We saw Trouhanowa(11), a generous and whimsical houri, dance again. Then along came the exquisite and delicate Zambelli (12) , shunning the fervour of an agile, passionate mime. Later on, from out of the foliage and at ground level, we see flames and showers of sparks rising noisily up to the finials and opening up like glass flowers.
Then a large cascade of fire encircled the palace and suddenly the atmosphere reverberated with a harrowing sound. From the terrace which overlooked the garden, the shower of fire gushed forth, striking the steps leading to the entrance. We feared the rugs would catch fire. Sometimes silver and sometimes gold, this exciting storm electrified the crowd and, once it was out, it left phosphorescent insects all around, either hooked up in branches or suspended in the ether. The monkeys and parrots, disturbed in their sleep, called out in alarm. The early morning found them livid and breaking the chains that held them in the branches, with some taking flight, whilst others escaped to the Champs-Elysées in great, long strides via the neighbouring rooftops.

     Whilst the twenty male negroes and twenty female negroes kept the perfume burners fuelled with myrrhs and incenses, whose blue smoke filled the atmosphere, a flute and a zither could be heard in a grove, unsettling the senses. Some Hindu chefs prepared the hors-d'oeuvres and the culinary specialities in their own special way, using produce, fruit and device from their own climates.
In the morning we saw the painter Fauconnet (13) , dressed in a white gown similar to that of a professional tightrope walker or juggler, entertain and amaze the crowd with an orange, which he made disappear and then reappear like the fakirs do.
The audience was made up of artists and discerning amateurs, who came into line and sought to increase the appeal of this imposing occasion through their presence. The wealthiest of them, such as Princess Murat(14)and Mr Boni de Castellane (15), have often said that they had never in their life seen anything so moving as the spectacles which filled this miraculous night."



(1)Raoul Dufy (1877 - 1953), a painter who was one of the major figures in Fauvism, and who, in turning towards Cubism, met Paul Poiret in 1911. Together at 104, boulevard de Clichy, they created la petite usine, (the little factory), a workshop where the fabrics were printed according to his designs and which were to contribute to the design house's renown.(Revenir)
(2)The Arabian bulbul is a kind of sparrow. (Revenir)
(3)Sindh is one of four provinces in Pakistan. (Revenir)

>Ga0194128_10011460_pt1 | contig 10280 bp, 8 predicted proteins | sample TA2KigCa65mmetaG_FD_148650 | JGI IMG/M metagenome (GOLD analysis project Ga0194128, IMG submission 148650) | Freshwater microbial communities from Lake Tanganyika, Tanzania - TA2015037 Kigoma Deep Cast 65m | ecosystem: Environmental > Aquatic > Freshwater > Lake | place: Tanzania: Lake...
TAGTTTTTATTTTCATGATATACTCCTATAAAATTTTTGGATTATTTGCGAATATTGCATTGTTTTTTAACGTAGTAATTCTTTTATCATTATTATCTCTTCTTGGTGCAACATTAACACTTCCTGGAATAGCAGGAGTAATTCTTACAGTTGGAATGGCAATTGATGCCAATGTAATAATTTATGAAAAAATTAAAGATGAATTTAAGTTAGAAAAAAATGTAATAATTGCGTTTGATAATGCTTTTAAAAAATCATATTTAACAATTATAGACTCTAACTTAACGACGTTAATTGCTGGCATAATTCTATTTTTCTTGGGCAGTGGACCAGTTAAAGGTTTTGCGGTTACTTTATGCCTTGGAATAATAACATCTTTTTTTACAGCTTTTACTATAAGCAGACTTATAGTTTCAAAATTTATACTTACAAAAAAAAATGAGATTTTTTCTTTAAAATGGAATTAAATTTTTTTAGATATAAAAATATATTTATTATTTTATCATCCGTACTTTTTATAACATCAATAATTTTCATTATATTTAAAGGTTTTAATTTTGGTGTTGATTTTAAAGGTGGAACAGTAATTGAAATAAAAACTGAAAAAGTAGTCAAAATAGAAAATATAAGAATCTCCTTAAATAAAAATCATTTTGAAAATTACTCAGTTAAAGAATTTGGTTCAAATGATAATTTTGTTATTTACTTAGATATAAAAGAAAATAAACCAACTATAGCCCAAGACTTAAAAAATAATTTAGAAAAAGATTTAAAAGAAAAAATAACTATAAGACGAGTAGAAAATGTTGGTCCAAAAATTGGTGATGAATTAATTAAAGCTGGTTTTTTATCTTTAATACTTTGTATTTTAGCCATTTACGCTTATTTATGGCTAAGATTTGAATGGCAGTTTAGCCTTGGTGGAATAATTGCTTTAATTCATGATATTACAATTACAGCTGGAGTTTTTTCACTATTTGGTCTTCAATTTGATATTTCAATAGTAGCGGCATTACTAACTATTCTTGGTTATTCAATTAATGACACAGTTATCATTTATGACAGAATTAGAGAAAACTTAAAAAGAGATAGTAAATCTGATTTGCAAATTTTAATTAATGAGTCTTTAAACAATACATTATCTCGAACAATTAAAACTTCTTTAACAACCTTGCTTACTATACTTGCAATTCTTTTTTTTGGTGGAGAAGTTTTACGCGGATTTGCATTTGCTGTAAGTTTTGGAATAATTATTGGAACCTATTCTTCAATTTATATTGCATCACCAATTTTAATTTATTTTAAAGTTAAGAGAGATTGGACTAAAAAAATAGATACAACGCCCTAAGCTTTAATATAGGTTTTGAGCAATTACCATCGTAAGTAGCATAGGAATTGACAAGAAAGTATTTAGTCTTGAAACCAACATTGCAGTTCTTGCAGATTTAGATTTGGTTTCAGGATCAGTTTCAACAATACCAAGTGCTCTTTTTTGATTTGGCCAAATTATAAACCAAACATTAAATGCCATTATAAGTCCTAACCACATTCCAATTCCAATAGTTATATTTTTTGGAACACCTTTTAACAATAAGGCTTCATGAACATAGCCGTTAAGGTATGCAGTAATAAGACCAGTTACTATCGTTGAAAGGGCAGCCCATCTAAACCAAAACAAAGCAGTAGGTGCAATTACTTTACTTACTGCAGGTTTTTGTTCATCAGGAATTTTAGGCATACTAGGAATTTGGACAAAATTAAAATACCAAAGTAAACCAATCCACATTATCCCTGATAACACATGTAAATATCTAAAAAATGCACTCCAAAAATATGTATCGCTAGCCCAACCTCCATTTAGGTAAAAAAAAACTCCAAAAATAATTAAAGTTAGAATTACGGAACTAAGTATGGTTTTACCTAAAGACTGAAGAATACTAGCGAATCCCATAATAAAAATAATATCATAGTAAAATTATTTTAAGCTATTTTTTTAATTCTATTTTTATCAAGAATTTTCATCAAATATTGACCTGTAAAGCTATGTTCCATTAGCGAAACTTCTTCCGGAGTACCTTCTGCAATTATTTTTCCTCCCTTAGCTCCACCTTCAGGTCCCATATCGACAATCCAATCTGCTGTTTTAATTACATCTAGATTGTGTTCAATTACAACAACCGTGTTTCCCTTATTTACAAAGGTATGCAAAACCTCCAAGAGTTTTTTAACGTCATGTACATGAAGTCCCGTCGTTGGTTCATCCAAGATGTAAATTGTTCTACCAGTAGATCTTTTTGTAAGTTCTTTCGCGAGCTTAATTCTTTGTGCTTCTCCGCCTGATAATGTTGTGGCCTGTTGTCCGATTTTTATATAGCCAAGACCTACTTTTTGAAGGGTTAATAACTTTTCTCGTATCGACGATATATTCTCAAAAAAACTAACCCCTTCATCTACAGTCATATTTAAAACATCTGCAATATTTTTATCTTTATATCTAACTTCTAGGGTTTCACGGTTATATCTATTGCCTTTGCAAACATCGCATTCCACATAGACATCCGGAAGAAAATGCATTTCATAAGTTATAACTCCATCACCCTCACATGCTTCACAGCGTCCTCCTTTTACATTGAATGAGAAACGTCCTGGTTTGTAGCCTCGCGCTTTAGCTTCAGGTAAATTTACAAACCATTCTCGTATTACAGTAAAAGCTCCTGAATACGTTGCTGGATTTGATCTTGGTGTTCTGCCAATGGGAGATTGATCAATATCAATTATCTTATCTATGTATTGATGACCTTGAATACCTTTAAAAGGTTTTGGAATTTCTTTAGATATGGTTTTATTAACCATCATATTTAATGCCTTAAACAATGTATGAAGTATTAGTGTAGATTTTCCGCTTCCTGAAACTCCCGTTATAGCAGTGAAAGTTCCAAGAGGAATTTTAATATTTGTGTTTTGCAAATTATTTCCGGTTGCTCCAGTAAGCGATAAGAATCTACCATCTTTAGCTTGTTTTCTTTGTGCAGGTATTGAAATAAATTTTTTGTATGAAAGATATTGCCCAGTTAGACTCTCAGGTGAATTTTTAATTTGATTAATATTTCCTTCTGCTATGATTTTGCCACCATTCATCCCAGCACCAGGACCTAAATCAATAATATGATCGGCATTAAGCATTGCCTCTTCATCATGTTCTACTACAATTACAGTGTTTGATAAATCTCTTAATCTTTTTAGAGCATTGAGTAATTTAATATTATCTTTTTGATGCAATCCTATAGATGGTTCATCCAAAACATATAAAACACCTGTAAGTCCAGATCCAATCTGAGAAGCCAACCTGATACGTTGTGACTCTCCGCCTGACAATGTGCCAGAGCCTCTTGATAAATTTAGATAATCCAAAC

(4) Georges Lepape (1887 - 1971), a painter and illustrator whom Paul Poiret had just entrusted with creating his second promotional album Les choses de Paul Poiret vues par Georges Lepape (Paul Poiret's things viewed by Georges Lepape), whose publication in February of this same year, 1911, was an event in itself, due to both its luxuriousness and its innovative aesthetic. (Revenir)
(5) Town to the South of Uzbekistan. (Revenir)
(6) Oriental sword with a curved blade.(Revenir)
(7) Edouard de Max (1869 - 1924) was considered to be one of the greatest lyrical tragedians of his time. An exuberant, perceptive character, he was the patron to André Gide and Jean Cocteau among others. (Revenir)
(8) Originally, an oracle from Apollo's temple, a soothsayer, then by extension a woman predicting the future. (Revenir)
(9) A realist painter, who was born in 1882 and died in 1948, who was very close to André Dunoyer de Ségonzac and Jean-Louis Boussingault, two painters who had close ties with Paul Poiret.(Revenir)
(10) Anne Régina Badet (1876 - 1949) was a star of the Opéra-comique (a dramatic and musical institution) in Paris.(Revenir)
(11) Natalia Vladimirovna Trouhanova or Natacha Trouhanova (1885 - 1956) was a famous Russian dancer born in Kiev, who via "La péri ou la fleur d'immortalité" (The loss or the flower of immortality) produced among other things a dance poem composed by Paul Dukas in 1911 for the Russian ballets and created for the Châtelet theatre in 1912. (Revenir)
(12) Carlotta Zambelli (1875 - 1968) is an Italian dancer, who was discovered by the director of the Paris Opéra where she became a star. (Revenir)
(13) Guy-Pierre Fauconnet (1882 - 1920) was a French painter and decorator who regularly worked for Paul Poiret. (Revenir)
(14) Princess Lucien Murat then Countess Charles de Chambrun, née Marie de Rohan-Chabot (1876-1951). The princess, a woman of letters and a painter when the fancy took her, who was always supposed to be "a woman with a frantic desire for freedom", was one of the major figures of Parisian society around 1910 and 1930. (Revenir)
(15) Boniface, Count of Castellane (1867-1932), was "the prince" of the dandies. Married in 1895 to Anna Gould, a fabulously wealthy daughter of an American railway magnate, he was to devote his wife's fortune, until their sensational divorce in 1906, to the construction of the famous Palais Rose, his residence in Avenue du Bois. He also gave some lavish receptions to which he invited up to 2,000 guests, like that given in 1905 in honour of the King of Spain and the King of Portugal. The opinion voiced by Boni de Castellane about the Thousand and second night was certainly a valid one then.(Revenir)